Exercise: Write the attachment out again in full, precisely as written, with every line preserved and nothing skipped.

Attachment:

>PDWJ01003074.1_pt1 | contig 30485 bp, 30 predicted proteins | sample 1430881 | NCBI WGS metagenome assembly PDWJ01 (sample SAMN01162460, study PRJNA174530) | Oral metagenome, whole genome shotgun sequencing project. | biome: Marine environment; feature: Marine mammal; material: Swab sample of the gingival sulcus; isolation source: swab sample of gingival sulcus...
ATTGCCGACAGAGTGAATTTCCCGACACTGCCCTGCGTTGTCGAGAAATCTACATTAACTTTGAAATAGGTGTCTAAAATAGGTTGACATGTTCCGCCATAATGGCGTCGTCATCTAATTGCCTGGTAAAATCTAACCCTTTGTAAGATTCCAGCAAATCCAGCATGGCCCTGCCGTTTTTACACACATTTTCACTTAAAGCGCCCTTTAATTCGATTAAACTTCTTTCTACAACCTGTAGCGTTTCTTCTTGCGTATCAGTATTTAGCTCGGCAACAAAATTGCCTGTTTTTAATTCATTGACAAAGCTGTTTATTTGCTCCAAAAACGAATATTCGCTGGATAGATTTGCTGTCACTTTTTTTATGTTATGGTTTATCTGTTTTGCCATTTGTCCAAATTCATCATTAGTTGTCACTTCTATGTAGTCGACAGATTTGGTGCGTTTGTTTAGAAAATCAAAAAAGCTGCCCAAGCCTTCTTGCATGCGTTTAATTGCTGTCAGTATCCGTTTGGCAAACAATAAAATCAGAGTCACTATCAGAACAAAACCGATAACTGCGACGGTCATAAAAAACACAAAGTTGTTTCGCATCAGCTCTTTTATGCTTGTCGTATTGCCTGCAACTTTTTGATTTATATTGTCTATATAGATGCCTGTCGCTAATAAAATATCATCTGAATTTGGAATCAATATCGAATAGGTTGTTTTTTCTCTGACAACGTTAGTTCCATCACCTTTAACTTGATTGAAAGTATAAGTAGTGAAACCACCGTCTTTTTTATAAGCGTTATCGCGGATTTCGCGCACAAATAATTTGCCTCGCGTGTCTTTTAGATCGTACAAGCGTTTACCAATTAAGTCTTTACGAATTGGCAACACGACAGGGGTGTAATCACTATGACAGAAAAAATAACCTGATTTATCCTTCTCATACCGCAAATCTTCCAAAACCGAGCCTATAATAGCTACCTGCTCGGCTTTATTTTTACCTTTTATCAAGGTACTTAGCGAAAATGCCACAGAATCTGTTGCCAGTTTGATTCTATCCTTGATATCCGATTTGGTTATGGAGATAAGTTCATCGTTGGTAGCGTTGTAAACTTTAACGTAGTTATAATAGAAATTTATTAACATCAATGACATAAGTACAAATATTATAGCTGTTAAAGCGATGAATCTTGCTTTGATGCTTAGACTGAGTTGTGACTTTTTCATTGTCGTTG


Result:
>PDWJ01003074.1_pt1 | contig 30485 bp, 30 predicted proteins | sample 1430881 | NCBI WGS metagenome assembly PDWJ01 (sample SAMN01162460, study PRJNA174530) | Oral metagenome, whole genome shotgun sequencing project. | biome: Marine environment; feature: Marine mammal; material: Swab sample of the gingival sulcus; isolation source: swab sample of gingival sulcus...
ATTGCCGACAGAGTGAATTTCCCGACACTGCCCTGCGTTGTCGAGAAATCTACATTAACTTTGAAATAGGTGTCTAAAATAGGTTGACATGTTCCGCCATAATGGCGTCGTCATCTAATTGCCTGGTAAAATCTAACCCTTTGTAAGATTCCAGCAAATCCAGCATGGCCCTGCCGTTTTTACACACATTTTCACTTAAAGCGCCCTTTAATTCGATTAAACTTCTTTCTACAACCTGTAGCGTTTCTTCTTGCGTATCAGTATTTAGCTCGGCAACAAAATTGCCTGTTTTTAATTCATTGACAAAGCTGTTTATTTGCTCCAAAAACGAATATTCGCTGGATAGATTTGCTGTCACTTTTTTTATGTTATGGTTTATCTGTTTTGCCATTTGTCCAAATTCATCATTAGTTGTCACTTCTATGTAGTCGACAGATTTGGTGCGTTTGTTTAGAAAATCAAAAAAGCTGCCCAAGCCTTCTTGCATGCGTTTAATTGCTGTCAGTATCCGTTTGGCAAACAATAAAATCAGAGTCACTATCAGAACAAAACCGATAACTGCGACGGTCATAAAAAACACAAAGTTGTTTCGCATCAGCTCTTTTATGCTTGTCGTATTGCCTGCAACTTTTTGATTTATATTGTCTATATAGATGCCTGTCGCTAATAAAATATCATCTGAATTTGGAATCAATATCGAATAGGTTGTTTTTTCTCTGACAACGTTAGTTCCATCACCTTTAACTTGATTGAAAGTATAAGTAGTGAAACCACCGTCTTTTTTATAAGCGTTATCGCGGATTTCGCGCACAAATAATTTGCCTCGCGTGTCTTTTAGATCGTACAAGCGTTTACCAATTAAGTCTTTACGAATTGGCAACACGACAGGGGTGTAATCACTATGACAGAAAAAATAACCTGATTTATCCTTCTCATACCGCAAATCTTCCAAAACCGAGCCTATAATAGCTACCTGCTCGGCTTTATTTTTACCTTTTATCAAGGTACTTAGCGAAAATGCCACAGAATCTGTTGCCAGTTTGATTCTATCCTTGATATCCGATTTGGTTATGGAGATAAGTTCATCGTTGGTAGCGTTGTAAACTTTAACGTAGTTATAATAGAAATTTATTAACATCAATGACATAAGTACAAATATTATAGCTGTTAAAGCGATGAATCTTGCTTTGATGCTTAGACTGAGTTGTGACTTTTTCATTGTCGTTG